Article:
Tuesday, 27 September 2016
Why Private Cloud Is Best Of Computing Worlds
When integrity and security of data is the primary consideration, private cloud delivers the best of cloud and onsite benefits.
When an organization decides to enter the journey into the cloud, they need to build realistic assumptions on how they would operate. They need to consider how much of their applications and IT resources can they outsource from third party cloud solution providers; how much do they need to keep under their control but hosted in a third party data center; and how much do they need to keep under their control and hosted on premise.
If the answer to the first question on how much they can completely outsource is very little, and the answer to the next two questions is a significant amount under their control, then such organizations need to consider private cloud as an option for their cloud computing needs. Typically, governments, critical infrastructure, transportation, telecom, banking, finance, ERP centric, end users would be those who prefer the private cloud computing approach.
Private cloud allows an end user organization to get the scale-out benefits of public cloud computing but governed and monitored by their own IT organization, including the desired levels of security, control, access, governance and policies around data. No longer does IT need to be siloed across department functions and business workflows, which happens through traditional IT.
Private cloud computing allows IT administrators to deploy an internal pay-as-you-go approach for organizational end users thereby quantitatively billing end users on their actual usage and sophistication of usage. On the flip side end users can expect much faster availability of IT resources on demand, either scaled up or scaled down, from their internal IT department.
By allowing business end users to move to an internal on-demand IT resources model, IT expenditures, which may have been paid externally through shadow IT to cloud application providers, now remain within the IT organization.
In a private cloud architecture, the hosting servers can be completely located within the network boundaries of the end user IT organization and managed by the internal IT staff. They can also be partly located inside an external data center and accessed by private, secure, high speed network connections. In either case having IT resources on virtualized servers in a private cloud allow workloads to be rebalanced and distributed without regard to internal departmental and business boundaries and purely on the basis of demand workloads. Moreover, having some of the organizational servers located offsite in datacenters is a first step towards building business continuity and disaster recovery type of support for the organization.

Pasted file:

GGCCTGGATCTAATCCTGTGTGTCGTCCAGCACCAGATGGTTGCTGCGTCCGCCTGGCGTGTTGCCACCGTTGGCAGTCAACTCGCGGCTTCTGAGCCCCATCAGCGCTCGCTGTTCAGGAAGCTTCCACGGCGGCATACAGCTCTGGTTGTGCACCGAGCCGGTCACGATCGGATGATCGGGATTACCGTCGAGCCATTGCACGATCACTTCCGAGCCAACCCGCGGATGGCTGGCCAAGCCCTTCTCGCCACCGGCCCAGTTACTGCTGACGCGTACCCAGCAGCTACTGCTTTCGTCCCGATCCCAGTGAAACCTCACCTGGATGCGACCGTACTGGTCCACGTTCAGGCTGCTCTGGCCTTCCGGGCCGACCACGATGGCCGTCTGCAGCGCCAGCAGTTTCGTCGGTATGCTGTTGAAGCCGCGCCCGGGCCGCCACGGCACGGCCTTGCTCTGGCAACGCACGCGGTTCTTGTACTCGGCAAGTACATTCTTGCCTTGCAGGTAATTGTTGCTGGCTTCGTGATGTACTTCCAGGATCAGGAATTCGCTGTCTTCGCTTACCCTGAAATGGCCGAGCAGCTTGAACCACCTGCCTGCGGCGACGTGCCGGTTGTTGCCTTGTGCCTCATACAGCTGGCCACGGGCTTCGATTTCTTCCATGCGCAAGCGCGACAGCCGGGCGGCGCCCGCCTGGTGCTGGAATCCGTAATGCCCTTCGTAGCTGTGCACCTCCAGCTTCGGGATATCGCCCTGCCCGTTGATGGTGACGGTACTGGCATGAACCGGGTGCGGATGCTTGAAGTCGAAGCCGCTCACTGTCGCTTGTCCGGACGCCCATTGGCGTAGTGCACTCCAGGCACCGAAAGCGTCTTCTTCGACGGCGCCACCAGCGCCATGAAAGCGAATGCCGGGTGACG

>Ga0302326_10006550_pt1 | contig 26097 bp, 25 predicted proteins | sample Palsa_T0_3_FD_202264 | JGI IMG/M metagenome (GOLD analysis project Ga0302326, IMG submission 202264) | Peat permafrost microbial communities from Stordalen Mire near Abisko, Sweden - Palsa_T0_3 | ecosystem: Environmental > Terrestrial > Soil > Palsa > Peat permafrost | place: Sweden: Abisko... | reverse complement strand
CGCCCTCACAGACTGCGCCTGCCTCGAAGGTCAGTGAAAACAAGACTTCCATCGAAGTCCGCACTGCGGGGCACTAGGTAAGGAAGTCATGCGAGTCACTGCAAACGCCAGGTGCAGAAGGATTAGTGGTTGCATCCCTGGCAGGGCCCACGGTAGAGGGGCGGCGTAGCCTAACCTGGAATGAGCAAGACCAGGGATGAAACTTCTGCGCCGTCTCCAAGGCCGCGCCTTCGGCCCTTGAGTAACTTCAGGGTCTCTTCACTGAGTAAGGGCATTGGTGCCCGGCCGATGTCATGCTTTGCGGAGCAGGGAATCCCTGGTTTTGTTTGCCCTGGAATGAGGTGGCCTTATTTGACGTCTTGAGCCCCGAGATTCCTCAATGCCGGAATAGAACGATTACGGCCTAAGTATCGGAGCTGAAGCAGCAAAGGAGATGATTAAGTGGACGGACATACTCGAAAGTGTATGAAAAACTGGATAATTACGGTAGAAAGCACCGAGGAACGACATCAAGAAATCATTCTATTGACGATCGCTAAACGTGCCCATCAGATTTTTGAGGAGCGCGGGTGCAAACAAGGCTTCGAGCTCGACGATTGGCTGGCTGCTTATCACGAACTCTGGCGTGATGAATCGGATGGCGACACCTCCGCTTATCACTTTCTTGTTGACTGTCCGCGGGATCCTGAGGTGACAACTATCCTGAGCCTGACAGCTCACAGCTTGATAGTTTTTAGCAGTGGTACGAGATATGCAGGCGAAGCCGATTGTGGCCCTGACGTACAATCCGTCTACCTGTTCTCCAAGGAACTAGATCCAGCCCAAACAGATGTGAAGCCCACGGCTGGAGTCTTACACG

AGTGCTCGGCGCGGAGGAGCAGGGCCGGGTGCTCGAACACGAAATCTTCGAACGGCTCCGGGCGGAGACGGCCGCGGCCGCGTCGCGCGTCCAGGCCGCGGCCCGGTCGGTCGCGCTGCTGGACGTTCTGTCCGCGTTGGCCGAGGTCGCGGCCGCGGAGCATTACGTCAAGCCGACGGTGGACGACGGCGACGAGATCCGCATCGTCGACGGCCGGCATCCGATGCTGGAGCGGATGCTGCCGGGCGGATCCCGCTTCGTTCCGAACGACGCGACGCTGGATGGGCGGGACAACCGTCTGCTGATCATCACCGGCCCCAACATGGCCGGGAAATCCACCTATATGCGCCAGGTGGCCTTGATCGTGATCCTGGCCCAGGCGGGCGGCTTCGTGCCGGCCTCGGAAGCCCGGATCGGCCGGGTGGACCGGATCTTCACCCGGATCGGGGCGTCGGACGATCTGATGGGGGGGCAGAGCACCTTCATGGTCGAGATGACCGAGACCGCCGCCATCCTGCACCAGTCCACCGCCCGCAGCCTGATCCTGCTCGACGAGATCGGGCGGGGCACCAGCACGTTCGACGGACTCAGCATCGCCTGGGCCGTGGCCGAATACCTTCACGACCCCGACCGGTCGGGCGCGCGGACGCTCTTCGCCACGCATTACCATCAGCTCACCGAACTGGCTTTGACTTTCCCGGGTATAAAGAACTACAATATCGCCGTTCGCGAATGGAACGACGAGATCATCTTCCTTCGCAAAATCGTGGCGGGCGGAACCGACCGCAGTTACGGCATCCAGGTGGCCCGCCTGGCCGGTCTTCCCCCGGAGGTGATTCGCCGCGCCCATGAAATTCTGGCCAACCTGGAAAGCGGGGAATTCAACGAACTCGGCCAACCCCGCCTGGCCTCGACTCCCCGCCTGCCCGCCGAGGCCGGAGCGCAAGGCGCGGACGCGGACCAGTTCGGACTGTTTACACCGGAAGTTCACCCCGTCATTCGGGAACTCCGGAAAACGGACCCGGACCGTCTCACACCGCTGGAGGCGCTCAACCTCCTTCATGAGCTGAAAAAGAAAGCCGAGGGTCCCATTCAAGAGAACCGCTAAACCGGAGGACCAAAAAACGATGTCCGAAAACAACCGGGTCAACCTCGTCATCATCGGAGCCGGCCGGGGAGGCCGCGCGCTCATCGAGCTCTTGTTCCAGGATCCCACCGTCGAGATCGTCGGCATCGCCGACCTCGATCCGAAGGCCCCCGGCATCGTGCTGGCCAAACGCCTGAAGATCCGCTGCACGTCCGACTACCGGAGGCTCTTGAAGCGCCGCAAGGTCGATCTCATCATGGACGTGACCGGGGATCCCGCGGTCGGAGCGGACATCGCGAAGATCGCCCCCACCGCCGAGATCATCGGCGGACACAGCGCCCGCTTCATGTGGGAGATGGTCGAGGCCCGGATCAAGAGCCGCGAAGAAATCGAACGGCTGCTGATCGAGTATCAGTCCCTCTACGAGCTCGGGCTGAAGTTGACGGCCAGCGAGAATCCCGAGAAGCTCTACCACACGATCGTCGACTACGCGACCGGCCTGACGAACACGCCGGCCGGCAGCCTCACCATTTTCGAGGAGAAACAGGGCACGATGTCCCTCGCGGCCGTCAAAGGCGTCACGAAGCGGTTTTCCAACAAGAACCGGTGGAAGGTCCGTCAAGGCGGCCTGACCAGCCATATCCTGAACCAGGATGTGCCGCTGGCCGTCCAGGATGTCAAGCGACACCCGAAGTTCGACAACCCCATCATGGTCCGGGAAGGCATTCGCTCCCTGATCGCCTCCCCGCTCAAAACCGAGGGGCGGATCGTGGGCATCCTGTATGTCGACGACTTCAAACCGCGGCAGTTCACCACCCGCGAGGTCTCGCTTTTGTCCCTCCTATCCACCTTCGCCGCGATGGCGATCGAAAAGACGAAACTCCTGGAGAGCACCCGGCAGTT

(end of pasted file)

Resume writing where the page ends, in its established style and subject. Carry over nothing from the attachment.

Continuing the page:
The biggest difference between public cloud computing and private cloud computing is therefore the ease with which configurations can be modified and adapted to meet internal requirements rather than being restricted by service level agreements dictated by the one-to-many approach of the shared public cloud service.
This is particularly useful for application developers who first need to scale in terms of development coding environment, then testing and improvement, and lastly deployment. All three stages require vastly different types of technology environments and if the private cloud has been setup to deliver platform-as-a-service, then internal application development teams can gain significant benefits. Other services that a private cloud can deliver for internal users are infrastructure-as-a-service and software-as-a-service.
Private cloud computing is therefore in many ways the best of both worlds – cloud based computing and the security of on-premises based administration. According to Yankee Group’s recent survey on cloud computing, private cloud computing is preferred 2:1 over fully managed public cloud solutions.
The key benefits of a private cloud environment can be summarized as follows:
· Highest levels of security in terms of data integrity
· Break down of internal departmental silos of computing
· Reduced costs of scale-out computing
· Cloud computing policy and services managed internally
· Leverages Shadow IT across the organization into visible demand
· Brings into focus costs of IT for business managers
· Greatly benefits internal application development capabilities
· First step towards business continuity and disaster recovery
· Virtually unlimited capacity if cloud bursting is supported by third party data center
There are also some disadvantages associated with private cloud computing environments, which can be summarized as:
· Higher initial outlay of investment in comparison with public cloud migration
· Return on investment largely depends on internal economies of scale and demand for computing
· Return on investment largely depends on removal of departmental silos of computing
· Return on investment largely depends on demand for application development environments
However, over a medium to long term, wherever a business is highly dependent on the integrity and control of its business data, private cloud computing environments will generally give the best return on investment and support for the scale out of business users and business requirements.